Painting the past | Arts + Culture | Halifax, Nova Scotia | THE COAST

Painting the past

Luna/Sea Theatre Company's production, To Capture Light, reveals an underappreciated female Nova Scotian artist.

LIght trap Luna/Sea's To Capture Light supposes the life of painter Francis Jones Bannerman.

In the fall of 2006, Luna/Sea Theatre Company's Martha Irving attended a show at the Art Gallery of Nova Scotia called Two Artists Time Forgot: Frances Jones (Bannerman) and Margaret Campbell MacPherson. Luna/Sea's mandate is to celebrate women's stories and Irving immediately saw the potential for them to tell the story of Frances Jones Bannerman, a Halifax artist who became Canada's first impressionist painter but who was, for all intents and purposes, forgotten because of her gender.

Irving, along with Mauralea Austin, Mary Colin Chisholm and Sherry Smith---the other members of Luna/Sea---set to work on crafting a play that became To Capture Light (The Imagined Life of a Forgotten Artist). To Capture Light will have its world premiere this week at the SuperNova Theatre Festival at Alderney Landing.

Chisholm says getting the right title for a play is often one of the most difficult partsof writing one. That wasn't the case forthis work.

"I had a dream," she explains at a raucous rehearsal of To Capture Light in the tiny Theatre Nova Scotia Space on Agricola. "This is going to sound so fuckin' hokey, but in this dream I was asking why all artists are so cranky. And the answer was that they're trying to achieve the impossible; they're trying to capture light."

Because there aren't a lot of verifiable facts about the life of Francis Jones Bannerman, the playwrights had to imagine events and meetings that may have shaped the artist's work. They also made informed guesses about the stresses and motivations in her life.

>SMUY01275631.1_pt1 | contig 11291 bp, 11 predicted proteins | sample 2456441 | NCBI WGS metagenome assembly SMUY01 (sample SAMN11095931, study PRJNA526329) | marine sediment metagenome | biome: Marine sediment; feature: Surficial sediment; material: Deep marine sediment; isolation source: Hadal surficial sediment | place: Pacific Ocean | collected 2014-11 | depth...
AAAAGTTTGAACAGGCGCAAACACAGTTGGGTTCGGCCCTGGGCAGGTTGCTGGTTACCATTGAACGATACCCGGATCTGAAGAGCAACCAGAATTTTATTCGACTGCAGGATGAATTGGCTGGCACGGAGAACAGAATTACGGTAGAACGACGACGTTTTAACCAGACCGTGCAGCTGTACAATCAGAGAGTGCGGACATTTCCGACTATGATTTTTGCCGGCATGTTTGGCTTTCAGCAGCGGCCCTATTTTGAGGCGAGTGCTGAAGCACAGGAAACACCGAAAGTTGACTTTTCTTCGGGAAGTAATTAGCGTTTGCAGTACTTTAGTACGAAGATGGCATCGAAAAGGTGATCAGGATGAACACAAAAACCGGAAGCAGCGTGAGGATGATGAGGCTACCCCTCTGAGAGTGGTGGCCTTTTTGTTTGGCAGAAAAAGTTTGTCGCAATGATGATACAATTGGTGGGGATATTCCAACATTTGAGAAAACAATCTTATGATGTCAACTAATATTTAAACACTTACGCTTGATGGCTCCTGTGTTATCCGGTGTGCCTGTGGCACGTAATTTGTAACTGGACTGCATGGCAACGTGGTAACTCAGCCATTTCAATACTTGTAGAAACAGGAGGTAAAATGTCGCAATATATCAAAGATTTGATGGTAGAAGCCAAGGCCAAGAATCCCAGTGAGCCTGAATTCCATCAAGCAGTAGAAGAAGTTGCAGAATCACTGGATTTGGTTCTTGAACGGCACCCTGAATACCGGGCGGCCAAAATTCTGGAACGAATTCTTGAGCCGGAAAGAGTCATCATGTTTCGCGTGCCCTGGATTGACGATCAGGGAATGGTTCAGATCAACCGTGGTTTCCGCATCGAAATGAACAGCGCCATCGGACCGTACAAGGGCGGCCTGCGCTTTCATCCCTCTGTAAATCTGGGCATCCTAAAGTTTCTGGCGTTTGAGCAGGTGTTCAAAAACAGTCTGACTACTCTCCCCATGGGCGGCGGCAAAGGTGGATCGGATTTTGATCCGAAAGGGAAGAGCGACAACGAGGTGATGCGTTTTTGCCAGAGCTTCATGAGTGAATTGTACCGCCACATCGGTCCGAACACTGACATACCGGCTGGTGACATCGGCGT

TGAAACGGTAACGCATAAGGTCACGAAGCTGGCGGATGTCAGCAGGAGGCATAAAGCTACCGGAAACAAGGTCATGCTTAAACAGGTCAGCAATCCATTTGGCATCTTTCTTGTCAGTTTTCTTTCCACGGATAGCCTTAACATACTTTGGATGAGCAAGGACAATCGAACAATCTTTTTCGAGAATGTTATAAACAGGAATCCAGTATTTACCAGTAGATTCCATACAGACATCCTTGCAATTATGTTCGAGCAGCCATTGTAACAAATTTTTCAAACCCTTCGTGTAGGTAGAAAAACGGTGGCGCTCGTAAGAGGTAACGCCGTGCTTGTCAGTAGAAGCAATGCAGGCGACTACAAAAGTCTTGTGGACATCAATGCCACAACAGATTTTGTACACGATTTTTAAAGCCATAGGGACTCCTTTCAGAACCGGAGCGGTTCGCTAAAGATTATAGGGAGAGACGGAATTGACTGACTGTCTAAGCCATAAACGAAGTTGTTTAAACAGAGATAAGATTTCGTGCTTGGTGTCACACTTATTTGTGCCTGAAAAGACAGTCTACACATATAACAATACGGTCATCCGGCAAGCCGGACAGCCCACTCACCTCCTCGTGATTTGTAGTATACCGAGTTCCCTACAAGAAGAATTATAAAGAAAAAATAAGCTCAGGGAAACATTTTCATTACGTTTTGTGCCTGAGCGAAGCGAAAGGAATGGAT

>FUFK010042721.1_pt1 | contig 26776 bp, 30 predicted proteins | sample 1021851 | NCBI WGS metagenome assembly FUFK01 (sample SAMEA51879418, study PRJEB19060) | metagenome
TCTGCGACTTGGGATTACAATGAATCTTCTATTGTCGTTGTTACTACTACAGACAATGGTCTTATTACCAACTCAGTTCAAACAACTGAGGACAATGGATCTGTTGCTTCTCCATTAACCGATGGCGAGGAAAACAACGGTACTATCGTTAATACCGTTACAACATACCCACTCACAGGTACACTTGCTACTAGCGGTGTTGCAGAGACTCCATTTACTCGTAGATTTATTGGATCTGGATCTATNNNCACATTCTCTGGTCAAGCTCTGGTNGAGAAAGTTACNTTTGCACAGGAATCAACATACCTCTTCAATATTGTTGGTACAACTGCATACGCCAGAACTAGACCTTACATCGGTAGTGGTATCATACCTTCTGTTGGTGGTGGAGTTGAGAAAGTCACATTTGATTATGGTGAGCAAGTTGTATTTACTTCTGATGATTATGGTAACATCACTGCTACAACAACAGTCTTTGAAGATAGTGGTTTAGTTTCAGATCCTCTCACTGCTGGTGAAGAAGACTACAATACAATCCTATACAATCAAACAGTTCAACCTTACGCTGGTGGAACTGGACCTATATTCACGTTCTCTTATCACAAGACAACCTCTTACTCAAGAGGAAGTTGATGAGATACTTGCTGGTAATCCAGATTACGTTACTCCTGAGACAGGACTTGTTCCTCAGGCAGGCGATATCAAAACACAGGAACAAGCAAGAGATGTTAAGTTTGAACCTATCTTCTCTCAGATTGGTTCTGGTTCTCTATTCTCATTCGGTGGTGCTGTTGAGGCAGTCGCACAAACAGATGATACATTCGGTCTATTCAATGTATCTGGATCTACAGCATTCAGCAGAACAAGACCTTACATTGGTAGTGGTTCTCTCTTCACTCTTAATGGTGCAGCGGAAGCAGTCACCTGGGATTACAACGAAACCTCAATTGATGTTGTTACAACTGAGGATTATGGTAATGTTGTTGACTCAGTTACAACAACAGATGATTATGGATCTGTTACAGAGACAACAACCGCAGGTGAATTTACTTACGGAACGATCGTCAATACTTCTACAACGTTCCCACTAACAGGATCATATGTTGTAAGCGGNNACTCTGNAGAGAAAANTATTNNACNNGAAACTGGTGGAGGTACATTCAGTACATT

"We've made assumptions and, in a way, we have projected our lives as artists on to her," Chisholm says. "The question becomes for Frances, 'What is the cost of art?'"

"People should know that although it's a story about women, we're not politicizing it," adds Austin, who is also a busy Canadian film actor. "We're really trying to bring this artist's achievements to the light of day. We just felt a responsibility to showcase and acknowledge her amazing contribution."

The show's promotional material describes the time Jones Bannerman painted as "...a time when Art mattered; a brush stroke could ignite a revolution and women were determinedly painting their way into a man's world."

"I think it might be difficult for people today to imagine how important painting was to life in the 19th century," says Smith. "It was a really exciting time, kind of like the 1960s, where everything was changing---music, fashion, art. It really was a time when art mattered."

Chisholm, who bears a striking resemblance to the artist, portrays Jones Bannerman from youth through her successful years painting and studying in France, and into her later years where she was debilitated by rheumatoid arthritis, forcing her to turn to poetry as an artistic outlet.

The three other actors are called upon to become the myriad characters that flesh out the play, their ranks augmented by dress dummies in period clothing. Austin portrays, among other people, Frances' older sister, Alice Jones, a well-known writer. Today, Jones is credited with helping to bring historical romances into vogue in the late 19th and early 20th centuries.

"Looking at how the two women supported each other gave us an opportunity to explore the bond of sisters," says Austin. "We've really been able to pack a lot into an 80-minute play!"

The playwrights used artistic licence to bring scenes to life between Jones Bannerman and some well-known 19th-century figures such as the famous French actress Sarah Bernhardt, Oscar Wilde, American impressionist painter Mary Cassatt, as well as a montage of the well-known male impressionist painters.

"The audience is going to be amazed seeing the actors going from being one character to another. It's a lot of fun to watch," says Chisholm. "And I think they'll enjoy the way we've been able to incorporate images of the 19th century into the play with projections by Denyse Karn.

"And we don't want people to think it's all serious. There are lots of funny bits. It's a drama. It's a comedy. It's a play!"

To Capture Light, Thursday, May 8 at 8pm, Saturday, May 10 and Sunday, May 11 at 6pm, Alderney Landing Theatre, $17.50, 461-4698.

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